It’s usually wise not to judge a team after just two league games, but in Liverpool’s case it might be possible to make an exception. The problems that Kenny Dalglish failed to address last year still persist, and you can expect to see them outside the Champions League places again this year. The big four are all comfortably stronger – at least Arsenal will be if they actually sign a player for each they have shed.
Liverpool’s biggest problem last season was that Dalglish managed a squad overflowing with mediocrity. This wasn’t his doing, signing the most middling Premiership talent is Liverpool’s established transfer protocol. It has its roots going back to Roy Evans’ days. Rafa Benitez did it out of choice, not just because of the Texan owners: he signed so many players he could have fielded four full teams. Roy Hodgson couldn’t resist similar methods, and he signed Christian Poulsen and Paul Konchesky to disastrous effect. It got him the sack, alienating the supporters and success at the same time.
This season the problem has not been solved, if anything it has been exacerbated. Jordan Henderson is potential and no product. It’s not to criticise him as a player, it’s just that he’s a signing Liverpool can’t carry right now. It would be fine if Gerrard were still at the top of his game, or Xabi Alonso or Javier Mascherano were still there, but they’re not – there’s no great player to learn from, and he could easily stagnate.
Jose Enrique is a good player with Premier League experience, but he is certainly not good enough to go to a top four team, and let Liverpool challenge for the Champions League places. If he were good enough for one of the Big Four, then they would have bought him. Manchester City even chose the dodgy Gael Clichy instead. That all four chose to ignore him at such a cheap price suggests that Enrique has fulfilled his potential – he is not a defender to significantly improve Liverpool.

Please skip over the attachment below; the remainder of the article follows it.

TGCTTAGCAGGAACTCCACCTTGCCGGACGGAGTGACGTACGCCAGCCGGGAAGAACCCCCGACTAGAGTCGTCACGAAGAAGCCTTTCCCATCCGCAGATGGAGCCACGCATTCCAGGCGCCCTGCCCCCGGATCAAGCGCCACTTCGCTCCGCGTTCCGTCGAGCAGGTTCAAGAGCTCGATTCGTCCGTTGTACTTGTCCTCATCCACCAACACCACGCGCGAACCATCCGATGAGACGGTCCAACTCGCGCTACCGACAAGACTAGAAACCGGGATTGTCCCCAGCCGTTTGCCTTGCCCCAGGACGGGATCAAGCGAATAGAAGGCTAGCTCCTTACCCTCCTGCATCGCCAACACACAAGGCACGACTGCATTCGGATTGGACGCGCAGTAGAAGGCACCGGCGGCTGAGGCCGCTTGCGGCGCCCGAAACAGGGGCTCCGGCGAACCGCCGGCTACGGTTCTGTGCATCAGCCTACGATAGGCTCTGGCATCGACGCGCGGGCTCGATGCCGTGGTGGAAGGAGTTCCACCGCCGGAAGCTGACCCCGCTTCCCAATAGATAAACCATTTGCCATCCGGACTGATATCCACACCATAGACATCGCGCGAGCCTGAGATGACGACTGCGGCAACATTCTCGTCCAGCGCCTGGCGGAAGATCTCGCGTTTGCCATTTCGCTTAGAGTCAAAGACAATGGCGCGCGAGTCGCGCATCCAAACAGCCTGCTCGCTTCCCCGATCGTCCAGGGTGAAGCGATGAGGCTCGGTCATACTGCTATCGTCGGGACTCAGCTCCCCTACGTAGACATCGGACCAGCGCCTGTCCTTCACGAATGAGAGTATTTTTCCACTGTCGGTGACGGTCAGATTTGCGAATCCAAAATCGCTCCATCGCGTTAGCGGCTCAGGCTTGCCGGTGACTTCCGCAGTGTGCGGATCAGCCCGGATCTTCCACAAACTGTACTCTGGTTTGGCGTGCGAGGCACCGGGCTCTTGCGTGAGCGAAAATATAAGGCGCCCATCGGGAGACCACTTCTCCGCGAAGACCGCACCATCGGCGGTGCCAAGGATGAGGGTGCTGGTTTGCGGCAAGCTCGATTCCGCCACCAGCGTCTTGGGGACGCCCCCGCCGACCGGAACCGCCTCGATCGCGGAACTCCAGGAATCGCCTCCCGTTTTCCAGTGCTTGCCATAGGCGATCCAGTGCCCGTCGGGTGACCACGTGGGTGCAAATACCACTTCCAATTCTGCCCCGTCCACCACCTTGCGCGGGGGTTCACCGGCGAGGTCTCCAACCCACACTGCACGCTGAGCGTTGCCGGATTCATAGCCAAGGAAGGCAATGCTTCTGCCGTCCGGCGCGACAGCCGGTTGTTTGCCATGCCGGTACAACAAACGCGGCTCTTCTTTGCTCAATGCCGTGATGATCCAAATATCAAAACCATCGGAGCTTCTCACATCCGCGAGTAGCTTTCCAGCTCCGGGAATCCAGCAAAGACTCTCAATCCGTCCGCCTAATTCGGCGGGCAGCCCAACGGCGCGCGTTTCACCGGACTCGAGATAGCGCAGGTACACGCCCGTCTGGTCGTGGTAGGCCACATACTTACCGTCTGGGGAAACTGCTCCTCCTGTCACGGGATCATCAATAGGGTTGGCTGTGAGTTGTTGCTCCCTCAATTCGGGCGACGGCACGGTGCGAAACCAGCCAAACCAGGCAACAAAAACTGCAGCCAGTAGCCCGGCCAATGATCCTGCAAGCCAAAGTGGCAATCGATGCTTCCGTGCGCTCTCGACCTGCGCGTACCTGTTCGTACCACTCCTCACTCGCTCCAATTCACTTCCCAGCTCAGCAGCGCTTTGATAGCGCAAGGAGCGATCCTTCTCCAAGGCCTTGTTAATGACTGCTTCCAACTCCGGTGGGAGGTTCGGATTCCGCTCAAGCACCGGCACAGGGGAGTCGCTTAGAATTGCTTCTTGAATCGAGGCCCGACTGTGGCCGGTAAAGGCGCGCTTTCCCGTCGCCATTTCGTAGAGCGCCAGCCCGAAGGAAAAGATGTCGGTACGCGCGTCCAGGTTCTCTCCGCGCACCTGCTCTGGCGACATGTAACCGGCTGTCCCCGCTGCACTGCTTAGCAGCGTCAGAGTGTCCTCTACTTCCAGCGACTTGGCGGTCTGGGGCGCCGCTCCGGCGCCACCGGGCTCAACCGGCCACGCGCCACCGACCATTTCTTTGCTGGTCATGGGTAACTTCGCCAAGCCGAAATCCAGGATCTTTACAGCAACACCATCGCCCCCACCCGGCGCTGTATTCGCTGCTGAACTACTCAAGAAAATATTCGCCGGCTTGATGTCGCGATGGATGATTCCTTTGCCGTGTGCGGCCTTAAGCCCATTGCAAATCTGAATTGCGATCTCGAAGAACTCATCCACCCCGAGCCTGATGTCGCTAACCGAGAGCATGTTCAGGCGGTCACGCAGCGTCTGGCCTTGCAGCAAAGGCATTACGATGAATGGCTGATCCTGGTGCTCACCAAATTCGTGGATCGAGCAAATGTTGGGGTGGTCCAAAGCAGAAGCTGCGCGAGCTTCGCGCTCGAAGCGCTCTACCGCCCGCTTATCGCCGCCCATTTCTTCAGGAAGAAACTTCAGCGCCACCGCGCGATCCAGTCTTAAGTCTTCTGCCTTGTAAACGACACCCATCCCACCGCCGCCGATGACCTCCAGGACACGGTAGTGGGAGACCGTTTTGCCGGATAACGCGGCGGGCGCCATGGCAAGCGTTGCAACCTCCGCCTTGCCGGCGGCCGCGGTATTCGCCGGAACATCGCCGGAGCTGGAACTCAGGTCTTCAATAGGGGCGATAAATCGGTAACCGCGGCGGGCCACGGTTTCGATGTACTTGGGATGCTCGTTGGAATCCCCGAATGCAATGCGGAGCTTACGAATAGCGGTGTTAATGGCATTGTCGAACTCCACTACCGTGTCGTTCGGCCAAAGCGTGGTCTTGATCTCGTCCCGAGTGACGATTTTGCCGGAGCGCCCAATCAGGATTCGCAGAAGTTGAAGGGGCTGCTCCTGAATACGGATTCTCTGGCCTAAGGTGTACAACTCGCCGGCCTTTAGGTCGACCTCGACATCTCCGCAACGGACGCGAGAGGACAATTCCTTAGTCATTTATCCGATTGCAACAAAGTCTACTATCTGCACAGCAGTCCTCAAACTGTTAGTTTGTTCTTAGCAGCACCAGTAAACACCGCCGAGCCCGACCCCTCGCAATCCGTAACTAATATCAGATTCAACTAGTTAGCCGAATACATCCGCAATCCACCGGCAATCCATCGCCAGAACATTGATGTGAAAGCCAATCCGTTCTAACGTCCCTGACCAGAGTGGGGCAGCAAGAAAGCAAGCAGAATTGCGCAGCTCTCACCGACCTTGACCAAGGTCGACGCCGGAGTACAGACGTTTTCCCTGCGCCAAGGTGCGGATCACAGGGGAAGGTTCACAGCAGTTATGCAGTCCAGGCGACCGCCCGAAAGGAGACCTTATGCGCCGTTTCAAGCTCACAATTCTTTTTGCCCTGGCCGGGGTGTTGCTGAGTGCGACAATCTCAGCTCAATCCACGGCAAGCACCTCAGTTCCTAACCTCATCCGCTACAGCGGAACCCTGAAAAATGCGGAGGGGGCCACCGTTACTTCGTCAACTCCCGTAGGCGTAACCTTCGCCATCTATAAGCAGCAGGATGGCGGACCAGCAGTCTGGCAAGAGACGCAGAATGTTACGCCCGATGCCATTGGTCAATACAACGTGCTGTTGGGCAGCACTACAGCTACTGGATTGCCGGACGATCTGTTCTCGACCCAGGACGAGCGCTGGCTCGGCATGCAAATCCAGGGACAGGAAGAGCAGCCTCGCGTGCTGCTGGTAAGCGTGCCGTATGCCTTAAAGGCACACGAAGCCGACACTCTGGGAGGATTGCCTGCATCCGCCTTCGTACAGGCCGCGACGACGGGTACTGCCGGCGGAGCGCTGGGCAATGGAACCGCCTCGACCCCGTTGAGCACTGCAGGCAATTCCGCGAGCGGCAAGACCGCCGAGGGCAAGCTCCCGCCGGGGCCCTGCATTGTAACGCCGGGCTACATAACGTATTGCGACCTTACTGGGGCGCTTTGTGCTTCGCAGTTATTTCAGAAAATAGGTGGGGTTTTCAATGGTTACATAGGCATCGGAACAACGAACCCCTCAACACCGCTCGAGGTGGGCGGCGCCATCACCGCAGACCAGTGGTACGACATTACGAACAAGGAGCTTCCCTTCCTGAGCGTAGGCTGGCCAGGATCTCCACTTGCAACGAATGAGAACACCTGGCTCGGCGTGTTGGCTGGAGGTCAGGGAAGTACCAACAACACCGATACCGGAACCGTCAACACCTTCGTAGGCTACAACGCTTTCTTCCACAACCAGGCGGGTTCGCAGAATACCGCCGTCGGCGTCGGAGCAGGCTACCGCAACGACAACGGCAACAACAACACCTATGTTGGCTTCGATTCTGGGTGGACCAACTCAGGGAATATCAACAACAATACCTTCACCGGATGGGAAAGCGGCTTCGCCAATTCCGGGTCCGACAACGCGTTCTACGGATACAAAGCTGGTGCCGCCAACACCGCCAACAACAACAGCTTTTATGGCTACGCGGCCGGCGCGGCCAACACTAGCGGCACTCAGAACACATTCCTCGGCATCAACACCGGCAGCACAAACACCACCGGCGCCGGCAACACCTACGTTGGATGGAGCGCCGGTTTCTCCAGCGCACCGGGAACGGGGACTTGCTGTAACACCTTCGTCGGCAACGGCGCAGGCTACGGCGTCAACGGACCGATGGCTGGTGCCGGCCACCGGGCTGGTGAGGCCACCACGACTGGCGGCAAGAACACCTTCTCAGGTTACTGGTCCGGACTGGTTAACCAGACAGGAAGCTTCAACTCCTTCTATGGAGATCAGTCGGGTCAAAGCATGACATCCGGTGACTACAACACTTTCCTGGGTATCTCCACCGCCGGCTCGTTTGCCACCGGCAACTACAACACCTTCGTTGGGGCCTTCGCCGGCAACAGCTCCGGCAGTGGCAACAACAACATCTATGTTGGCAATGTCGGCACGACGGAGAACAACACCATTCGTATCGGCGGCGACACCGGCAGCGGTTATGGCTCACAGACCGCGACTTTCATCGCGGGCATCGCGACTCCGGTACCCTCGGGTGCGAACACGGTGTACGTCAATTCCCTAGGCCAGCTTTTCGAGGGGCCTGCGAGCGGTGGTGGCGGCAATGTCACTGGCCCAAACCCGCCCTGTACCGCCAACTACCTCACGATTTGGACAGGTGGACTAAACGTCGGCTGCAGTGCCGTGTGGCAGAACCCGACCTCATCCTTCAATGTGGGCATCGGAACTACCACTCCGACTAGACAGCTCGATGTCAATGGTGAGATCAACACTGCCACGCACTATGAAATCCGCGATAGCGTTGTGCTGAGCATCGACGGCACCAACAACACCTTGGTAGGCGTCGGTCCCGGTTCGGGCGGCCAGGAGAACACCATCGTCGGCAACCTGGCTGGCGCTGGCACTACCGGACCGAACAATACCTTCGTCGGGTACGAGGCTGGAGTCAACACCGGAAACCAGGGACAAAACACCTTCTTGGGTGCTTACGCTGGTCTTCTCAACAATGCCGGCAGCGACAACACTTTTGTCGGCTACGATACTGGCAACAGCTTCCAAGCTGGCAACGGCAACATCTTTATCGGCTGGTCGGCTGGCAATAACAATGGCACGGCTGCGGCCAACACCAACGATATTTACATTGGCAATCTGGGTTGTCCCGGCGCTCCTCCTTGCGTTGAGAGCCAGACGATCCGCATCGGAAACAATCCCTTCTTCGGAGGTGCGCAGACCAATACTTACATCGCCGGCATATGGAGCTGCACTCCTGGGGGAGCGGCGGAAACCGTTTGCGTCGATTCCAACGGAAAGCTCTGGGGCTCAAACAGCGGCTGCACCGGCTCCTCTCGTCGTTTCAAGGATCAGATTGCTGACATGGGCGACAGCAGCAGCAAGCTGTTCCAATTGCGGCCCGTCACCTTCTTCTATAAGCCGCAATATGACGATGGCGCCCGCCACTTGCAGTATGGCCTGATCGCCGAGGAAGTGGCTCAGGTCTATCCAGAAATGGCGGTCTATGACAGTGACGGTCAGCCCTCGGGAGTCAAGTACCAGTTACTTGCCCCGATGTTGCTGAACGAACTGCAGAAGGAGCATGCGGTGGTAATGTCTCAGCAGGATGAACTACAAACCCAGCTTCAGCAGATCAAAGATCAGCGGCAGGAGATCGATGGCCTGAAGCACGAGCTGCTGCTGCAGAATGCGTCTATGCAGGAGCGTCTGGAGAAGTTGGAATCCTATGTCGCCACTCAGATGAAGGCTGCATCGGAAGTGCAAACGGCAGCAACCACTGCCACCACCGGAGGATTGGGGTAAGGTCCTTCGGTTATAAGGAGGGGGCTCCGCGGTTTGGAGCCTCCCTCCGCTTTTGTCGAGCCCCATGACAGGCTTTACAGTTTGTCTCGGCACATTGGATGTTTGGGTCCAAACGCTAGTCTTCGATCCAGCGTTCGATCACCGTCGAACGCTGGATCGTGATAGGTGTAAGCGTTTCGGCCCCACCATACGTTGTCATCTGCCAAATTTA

Charlie Adam is the definition of mediocrity, looking good in a struggling Blackpool side when he had the ball, he was lazy and dirty without it. He’s easily defined: a good passer and a very poor footballer. Who can he replace of the existing squad? There has been plenty of speculation that he’s the new, Scottish Xabi Alonso. The difficulty with that comparison is that one is tactically astute, bound for greater things, and the brains of a side, whereas the other is Charlie Adam. The biggest worry, though, is not a player Dalglish signed, but one he inherited. Steven Gerrard was a great player, and if it wasn’t for Roy Keane and Patrick Vieira, he would be remembered as the best midfielder of the Premier League. Now though, he is facing a decline. His best attribute was his energy and drive – it allowed him to make up for his occasionally wayward shooting and merely competent passing, and this is what his game is now losing. It remains to be seen if he is intelligent enough to evolve and carry the new generation.
Of course, they signed Luis Suarez, a player who is superior to anything offered by Fernando Torres last year and probably this, but it’s not enough. Complemented by an oaf, Andy Carroll, capable of a clean strike and little else, or David N’Gog, capable of little, Suarez is wasted at Liverpool.
The performances of this season match last season so precisely, there’s reason to think that Liverpool will remain the best of midtable once again. Against Sunderland they played well enough for 45 minutes but did not possess the defensive solidity to hang onto a lead nor the attacking guile to score another. The blame lies on all the players, but a strong, intelligent midfield would have addressed both problems most efficiently. None of the new signings offer these qualities in combination, or in some cases, at all.
Against Arsenal, they looked set for a deserved draw, and no more, until the ball hit Aaron Ramsey amusingly in the face. Fans will hope these are early season stumbles and that Kenny Dalglish has the cure for the long term. However, given that the problems he’s got are the problems they’ve had for the past two years, it looks unlikely.